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Reason for V4 signature postscript Hal Finney Thu Jan 22 14:44:07 2004

I got some email from Peter Gutmann asking why we do the bizarre
"postscript" in the hashing of V4 signatures.  I didn't remember, but
some digging into the code shed light on it, and gradually the reasons
came back.  Here is the mail I sent to him, which may be useful for
future software archaeologists.

The general concern we had was "aliasing", meaning that a specific set of
bytes which were hashed could mean different things in different contexts.
Specifically, we were worried that a V3 sig could have the same bytes
hashed as a V4.  The problem is that V3 sigs don't hash the sig version.
They hash the body of the data, which could be anything, and then they
hash the sig type and then 4 bytes of sig creation time.

We wanted to make certain that you couldn't conjure up a document and
get someone to put a V3 sig on it, and then turn that into a V4 sig on
something else.  So we wanted to make sure the last 5 hashed bytes for
a V4 sig could never look like the last 5 hashed bytes for a V3 sig.

The oldest version of the code I could find reads like this:

            /* Add hash "postscript", ensure hashed data not alias anything */
            postscript[0] = PGPVERSION_4;  /* Hash-convention version */
            postscript[1] = 0xff;   /* 5th from end, != any sig type value */
            postscript[2] = (PGPByte)(l >> 24);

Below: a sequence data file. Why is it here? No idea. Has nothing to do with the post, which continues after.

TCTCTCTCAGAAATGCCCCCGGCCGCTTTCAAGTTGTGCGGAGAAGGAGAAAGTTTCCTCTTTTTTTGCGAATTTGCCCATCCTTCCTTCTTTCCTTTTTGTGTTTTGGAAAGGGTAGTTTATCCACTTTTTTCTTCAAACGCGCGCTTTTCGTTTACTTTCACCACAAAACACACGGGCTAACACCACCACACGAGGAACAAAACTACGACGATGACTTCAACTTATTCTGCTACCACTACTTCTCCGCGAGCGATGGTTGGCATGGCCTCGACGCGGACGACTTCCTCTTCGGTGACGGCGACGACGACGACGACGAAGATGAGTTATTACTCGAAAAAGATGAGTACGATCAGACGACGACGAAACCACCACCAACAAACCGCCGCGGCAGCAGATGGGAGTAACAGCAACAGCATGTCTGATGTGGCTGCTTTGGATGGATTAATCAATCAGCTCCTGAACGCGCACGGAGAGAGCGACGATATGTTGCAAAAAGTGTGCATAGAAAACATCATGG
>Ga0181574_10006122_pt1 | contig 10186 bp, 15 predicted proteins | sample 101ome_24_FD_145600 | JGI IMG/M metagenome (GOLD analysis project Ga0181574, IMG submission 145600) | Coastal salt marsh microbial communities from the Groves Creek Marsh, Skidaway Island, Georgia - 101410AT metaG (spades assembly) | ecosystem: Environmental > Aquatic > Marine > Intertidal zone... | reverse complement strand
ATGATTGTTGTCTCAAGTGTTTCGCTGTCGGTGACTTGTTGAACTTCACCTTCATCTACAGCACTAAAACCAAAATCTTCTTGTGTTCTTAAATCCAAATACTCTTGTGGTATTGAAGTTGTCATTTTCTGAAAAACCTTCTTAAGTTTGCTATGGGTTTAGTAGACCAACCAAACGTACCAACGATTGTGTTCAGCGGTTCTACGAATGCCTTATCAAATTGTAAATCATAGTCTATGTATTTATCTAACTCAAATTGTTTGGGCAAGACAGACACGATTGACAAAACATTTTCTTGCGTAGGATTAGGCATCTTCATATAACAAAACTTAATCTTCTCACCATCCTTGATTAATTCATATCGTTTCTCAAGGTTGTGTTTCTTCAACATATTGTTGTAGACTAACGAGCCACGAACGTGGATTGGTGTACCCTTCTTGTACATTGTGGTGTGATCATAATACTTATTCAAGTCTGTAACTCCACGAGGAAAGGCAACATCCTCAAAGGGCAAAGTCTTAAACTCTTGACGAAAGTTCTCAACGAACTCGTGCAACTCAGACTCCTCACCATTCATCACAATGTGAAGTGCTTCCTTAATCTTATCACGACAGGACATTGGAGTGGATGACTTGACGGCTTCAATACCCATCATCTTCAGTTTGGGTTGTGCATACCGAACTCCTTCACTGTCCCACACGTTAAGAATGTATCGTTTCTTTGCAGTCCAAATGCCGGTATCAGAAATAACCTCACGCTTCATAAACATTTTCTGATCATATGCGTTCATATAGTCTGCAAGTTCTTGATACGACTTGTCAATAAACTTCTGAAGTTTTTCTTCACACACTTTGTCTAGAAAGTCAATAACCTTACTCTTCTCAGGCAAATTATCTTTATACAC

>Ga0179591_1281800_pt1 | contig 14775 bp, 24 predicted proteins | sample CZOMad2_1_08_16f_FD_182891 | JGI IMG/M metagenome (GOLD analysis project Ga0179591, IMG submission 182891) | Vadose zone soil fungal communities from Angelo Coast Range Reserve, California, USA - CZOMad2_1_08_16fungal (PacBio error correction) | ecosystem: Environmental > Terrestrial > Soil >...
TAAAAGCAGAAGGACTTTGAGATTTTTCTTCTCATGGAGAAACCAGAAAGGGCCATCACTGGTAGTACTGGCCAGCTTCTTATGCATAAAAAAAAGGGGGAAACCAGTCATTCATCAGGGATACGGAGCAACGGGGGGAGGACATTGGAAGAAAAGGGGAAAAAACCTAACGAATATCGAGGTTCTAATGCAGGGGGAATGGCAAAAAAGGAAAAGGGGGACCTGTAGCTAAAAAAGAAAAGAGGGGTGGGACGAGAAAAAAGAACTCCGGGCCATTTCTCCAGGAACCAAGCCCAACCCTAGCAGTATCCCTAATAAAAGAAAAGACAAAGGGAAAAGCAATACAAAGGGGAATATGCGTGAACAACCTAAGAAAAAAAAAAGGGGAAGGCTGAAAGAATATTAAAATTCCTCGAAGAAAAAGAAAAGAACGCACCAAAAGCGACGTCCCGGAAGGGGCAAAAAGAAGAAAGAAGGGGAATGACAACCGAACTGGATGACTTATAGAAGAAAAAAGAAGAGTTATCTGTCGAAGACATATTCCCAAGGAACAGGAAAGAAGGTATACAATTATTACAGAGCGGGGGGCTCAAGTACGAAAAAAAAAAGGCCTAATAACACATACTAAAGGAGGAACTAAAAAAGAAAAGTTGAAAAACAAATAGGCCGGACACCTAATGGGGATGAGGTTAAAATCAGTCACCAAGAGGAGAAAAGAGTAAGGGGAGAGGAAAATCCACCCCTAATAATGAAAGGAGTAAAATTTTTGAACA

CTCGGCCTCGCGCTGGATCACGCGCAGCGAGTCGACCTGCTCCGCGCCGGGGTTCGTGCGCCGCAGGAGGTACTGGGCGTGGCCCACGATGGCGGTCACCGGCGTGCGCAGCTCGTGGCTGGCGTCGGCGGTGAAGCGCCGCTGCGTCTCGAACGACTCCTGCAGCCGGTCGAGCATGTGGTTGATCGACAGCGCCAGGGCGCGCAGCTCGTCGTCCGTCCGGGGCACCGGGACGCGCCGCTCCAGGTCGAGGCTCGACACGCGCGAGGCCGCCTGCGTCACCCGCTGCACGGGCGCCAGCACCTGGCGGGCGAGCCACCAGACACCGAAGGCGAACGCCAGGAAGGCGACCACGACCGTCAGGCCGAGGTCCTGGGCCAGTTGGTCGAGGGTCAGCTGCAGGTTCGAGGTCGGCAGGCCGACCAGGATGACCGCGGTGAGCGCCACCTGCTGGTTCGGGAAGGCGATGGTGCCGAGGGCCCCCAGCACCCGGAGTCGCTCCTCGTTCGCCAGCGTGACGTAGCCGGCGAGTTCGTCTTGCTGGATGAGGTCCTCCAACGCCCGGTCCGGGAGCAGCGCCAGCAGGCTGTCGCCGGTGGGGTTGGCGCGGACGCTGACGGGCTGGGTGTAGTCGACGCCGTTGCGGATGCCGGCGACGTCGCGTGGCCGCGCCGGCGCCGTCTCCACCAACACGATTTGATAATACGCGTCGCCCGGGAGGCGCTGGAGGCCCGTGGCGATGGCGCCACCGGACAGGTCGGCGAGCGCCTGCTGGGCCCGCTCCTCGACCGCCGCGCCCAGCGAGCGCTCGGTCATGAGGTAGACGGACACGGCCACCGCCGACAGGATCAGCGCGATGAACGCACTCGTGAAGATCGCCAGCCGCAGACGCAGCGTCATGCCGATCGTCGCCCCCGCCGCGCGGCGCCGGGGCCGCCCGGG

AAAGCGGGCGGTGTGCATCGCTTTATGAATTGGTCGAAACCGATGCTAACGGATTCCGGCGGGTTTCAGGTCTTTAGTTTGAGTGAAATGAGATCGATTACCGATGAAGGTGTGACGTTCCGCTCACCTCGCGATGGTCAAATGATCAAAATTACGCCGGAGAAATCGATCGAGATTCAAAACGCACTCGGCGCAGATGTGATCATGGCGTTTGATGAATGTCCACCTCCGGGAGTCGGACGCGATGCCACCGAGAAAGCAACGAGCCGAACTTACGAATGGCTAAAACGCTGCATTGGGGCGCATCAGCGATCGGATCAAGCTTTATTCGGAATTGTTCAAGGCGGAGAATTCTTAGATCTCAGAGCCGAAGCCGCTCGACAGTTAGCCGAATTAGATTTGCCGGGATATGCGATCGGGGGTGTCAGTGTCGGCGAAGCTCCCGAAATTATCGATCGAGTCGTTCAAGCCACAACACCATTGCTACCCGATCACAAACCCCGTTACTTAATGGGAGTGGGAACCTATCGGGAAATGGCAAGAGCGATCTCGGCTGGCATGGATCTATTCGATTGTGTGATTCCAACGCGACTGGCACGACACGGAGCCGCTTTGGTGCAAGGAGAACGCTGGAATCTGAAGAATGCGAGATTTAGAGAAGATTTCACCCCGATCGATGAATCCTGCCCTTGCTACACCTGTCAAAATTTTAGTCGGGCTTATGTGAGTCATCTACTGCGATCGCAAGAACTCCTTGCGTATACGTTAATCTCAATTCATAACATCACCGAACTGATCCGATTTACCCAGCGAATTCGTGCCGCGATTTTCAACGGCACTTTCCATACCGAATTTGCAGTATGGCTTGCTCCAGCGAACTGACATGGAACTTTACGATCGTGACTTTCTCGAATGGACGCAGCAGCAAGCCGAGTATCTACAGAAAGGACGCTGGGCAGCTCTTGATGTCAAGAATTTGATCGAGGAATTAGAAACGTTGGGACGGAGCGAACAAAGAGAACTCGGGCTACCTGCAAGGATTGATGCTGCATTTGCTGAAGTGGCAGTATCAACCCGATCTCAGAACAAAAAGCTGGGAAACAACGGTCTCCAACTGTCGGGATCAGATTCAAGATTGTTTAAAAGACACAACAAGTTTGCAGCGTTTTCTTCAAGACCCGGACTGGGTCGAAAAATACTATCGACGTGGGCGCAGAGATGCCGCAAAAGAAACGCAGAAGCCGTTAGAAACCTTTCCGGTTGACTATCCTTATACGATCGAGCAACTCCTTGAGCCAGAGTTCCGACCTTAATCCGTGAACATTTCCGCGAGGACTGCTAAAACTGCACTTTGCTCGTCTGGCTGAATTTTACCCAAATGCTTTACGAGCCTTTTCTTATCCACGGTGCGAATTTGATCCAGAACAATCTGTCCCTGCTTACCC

postscript[3] = (PGPByte)(l >> 16);
            postscript[4] = (PGPByte)(l >>  8);
            postscript[5] = (PGPByte)(l >>  0);
            PGPContinueHash (temp_hc, postscript, sizeof(postscript));

The 4 is the hash-convention version, which I guess we meant to
distinguish from the signature version.

The FF is there as that is never a value found in the 5th from the end
(or 4th from the end if you count differently) of the data hashed for
a V3 sig.  This assures that no V4 and V3 sigs will ever have the same
bytes hashed.

I remember now why the length was there.  It allows for unambiguous
parsing of the fields of the signature packet, counting from the far
end.  Without that, there may be ambiguity about how to parse it out,
because there is no way, starting from the front, to know where the
signed-document's data ends and the data from the signature begins.
The signed-document's data is hashed with no headers, just the content
of the document, so you don't know where it ends.

As long as the hashed data can be unambiguously parsed from one end or the
other, there is no danger of border-shifting, where data that is supposed
to be part of one field can be interpreted as being part of another.
Without this length field, that is a problem.

So that explains the length, and the FF.  The 4 still seems a little
redundant, but by the end of one of these exercises, you get sort of
paranoid about both making sure no ambiguities are possible, and also
leaving yourself an escape so that the next version of the software
won't suffer from this.  Since we were relying on parsing from the end
to prevent aliasing, it felt a little safer to put a version field right
near that end.  That way if we ever went to a V5 signature we could do
so without worry that it could be aliased with a V4 sig.

Hal Finney